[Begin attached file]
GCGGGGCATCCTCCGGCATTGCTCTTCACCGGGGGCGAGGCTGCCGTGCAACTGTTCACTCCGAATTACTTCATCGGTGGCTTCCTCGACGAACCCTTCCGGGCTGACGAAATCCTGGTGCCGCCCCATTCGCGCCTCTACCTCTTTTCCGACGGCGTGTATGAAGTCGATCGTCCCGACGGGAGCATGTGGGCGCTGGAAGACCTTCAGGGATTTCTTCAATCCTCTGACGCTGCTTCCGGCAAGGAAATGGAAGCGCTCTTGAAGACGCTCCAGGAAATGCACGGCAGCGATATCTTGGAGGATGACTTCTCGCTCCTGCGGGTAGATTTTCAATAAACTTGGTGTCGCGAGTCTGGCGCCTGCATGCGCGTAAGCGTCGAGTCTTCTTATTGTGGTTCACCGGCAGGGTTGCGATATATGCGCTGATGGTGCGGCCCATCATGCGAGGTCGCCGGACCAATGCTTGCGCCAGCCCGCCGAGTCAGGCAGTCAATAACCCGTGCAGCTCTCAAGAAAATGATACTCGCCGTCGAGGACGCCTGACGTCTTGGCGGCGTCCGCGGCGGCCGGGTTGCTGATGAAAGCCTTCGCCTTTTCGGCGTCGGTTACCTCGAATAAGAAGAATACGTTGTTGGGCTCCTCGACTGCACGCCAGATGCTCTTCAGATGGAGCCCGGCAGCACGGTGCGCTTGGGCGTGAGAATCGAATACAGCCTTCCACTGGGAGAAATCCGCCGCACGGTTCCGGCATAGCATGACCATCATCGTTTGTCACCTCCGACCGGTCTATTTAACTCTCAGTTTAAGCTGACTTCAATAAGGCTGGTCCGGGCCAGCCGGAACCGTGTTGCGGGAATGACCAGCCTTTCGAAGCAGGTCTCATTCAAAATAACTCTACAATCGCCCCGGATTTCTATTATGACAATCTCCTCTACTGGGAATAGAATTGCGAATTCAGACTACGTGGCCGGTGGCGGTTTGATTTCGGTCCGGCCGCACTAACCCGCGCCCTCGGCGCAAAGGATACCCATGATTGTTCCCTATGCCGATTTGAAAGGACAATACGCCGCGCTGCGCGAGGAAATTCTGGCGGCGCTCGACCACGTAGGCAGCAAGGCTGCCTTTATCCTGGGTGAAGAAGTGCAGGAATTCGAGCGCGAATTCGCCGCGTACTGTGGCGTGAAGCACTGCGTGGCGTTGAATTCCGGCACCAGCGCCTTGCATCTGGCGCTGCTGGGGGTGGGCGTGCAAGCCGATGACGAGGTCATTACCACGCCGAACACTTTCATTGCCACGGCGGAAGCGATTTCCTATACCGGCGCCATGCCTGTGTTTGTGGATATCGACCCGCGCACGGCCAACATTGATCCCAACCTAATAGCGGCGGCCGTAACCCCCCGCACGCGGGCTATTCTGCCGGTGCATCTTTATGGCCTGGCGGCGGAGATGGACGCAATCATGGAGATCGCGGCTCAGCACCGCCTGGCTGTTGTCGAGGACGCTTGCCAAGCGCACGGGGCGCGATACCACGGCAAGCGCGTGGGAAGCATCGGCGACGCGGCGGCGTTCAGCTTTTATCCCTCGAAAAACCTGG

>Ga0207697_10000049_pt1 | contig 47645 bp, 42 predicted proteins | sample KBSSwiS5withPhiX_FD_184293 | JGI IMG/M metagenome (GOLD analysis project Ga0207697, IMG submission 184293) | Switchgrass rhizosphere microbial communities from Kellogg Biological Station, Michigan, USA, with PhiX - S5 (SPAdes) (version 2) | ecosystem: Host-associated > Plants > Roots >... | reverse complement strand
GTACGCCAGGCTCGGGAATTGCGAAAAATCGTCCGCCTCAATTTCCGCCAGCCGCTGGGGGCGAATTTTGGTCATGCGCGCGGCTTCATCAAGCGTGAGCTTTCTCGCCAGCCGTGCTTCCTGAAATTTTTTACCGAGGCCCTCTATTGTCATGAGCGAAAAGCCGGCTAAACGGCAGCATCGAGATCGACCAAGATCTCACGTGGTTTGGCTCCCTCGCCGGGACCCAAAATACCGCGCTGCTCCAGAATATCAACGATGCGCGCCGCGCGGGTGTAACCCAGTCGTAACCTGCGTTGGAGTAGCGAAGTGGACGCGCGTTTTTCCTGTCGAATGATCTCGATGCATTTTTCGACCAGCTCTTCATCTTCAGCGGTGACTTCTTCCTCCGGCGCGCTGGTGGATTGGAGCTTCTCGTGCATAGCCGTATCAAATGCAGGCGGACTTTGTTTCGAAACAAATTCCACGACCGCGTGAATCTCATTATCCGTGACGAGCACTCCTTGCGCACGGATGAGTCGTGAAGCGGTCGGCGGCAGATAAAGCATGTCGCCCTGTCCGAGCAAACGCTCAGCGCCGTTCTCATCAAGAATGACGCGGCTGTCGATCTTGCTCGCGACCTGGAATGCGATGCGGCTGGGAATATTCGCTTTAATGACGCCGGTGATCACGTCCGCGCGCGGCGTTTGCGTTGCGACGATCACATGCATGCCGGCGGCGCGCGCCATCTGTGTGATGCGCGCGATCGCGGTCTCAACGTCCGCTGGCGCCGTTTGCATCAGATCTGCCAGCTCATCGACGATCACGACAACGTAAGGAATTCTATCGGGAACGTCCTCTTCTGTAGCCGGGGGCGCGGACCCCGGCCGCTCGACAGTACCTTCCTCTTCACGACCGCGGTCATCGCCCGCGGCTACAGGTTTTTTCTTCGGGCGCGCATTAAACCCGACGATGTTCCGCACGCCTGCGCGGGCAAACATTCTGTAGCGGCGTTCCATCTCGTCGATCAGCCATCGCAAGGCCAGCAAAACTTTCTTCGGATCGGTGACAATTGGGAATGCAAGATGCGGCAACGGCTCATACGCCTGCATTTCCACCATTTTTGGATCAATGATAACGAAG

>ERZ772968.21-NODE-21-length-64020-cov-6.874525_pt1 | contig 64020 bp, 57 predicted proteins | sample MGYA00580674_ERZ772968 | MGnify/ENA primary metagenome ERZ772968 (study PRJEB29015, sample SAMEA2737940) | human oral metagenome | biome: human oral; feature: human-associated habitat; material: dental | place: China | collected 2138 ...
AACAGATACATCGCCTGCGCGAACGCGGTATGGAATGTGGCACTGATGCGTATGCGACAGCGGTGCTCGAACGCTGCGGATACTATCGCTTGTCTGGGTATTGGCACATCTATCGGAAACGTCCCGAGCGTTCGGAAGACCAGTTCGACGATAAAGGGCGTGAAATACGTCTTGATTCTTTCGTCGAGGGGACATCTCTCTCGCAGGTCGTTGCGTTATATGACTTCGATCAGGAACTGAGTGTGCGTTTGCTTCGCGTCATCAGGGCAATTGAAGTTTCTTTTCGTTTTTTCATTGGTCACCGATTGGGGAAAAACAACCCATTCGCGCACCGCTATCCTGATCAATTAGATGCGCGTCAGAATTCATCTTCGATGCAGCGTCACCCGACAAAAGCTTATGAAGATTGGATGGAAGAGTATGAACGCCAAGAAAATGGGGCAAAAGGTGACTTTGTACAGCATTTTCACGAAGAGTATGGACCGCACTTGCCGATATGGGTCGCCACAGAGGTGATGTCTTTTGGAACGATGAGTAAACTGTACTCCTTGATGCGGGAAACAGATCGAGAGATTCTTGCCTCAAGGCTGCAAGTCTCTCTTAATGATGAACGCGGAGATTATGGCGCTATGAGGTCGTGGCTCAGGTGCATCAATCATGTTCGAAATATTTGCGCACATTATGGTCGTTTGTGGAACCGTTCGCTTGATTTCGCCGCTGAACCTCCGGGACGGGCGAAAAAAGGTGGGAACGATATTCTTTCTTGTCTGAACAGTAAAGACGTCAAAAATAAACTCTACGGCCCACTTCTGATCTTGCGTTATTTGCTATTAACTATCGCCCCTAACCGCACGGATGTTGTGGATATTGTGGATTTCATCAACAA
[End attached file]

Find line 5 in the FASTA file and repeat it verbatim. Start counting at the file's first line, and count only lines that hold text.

AACAGATACATCGCCTGCGCGAACGCGGTATGGAATGTGGCACTGATGCGTATGCGACAGCGGTGCTCGAACGCTGCGGATACTATCGCTTGTCTGGGTATTGGCACATCTATCGGAAACGTCCCGAGCGTTCGGAAGACCAGTTCGACGATAAAGGGCGTGAAATACGTCTTGATTCTTTCGTCGAGGGGACATCTCTCTCGCAGGTCGTTGCGTTATATGACTTCGATCAGGAACTGAGTGTGCGTTTGCTTCGCGTCATCAGGGCAATTGAAGTTTCTTTTCGTTTTTTCATTGGTCACCGATTGGGGAAAAACAACCCATTCGCGCACCGCTATCCTGATCAATTAGATGCGCGTCAGAATTCATCTTCGATGCAGCGTCACCCGACAAAAGCTTATGAAGATTGGATGGAAGAGTATGAACGCCAAGAAAATGGGGCAAAAGGTGACTTTGTACAGCATTTTCACGAAGAGTATGGACCGCACTTGCCGATATGGGTCGCCACAGAGGTGATGTCTTTTGGAACGATGAGTAAACTGTACTCCTTGATGCGGGAAACAGATCGAGAGATTCTTGCCTCAAGGCTGCAAGTCTCTCTTAATGATGAACGCGGAGATTATGGCGCTATGAGGTCGTGGCTCAGGTGCATCAATCATGTTCGAAATATTTGCGCACATTATGGTCGTTTGTGGAACCGTTCGCTTGATTTCGCCGCTGAACCTCCGGGACGGGCGAAAAAAGGTGGGAACGATATTCTTTCTTGTCTGAACAGTAAAGACGTCAAAAATAAACTCTACGGCCCACTTCTGATCTTGCGTTATTTGCTATTAACTATCGCCCCTAACCGCACGGATGTTGTGGATATTGTGGATTTCATCAACAA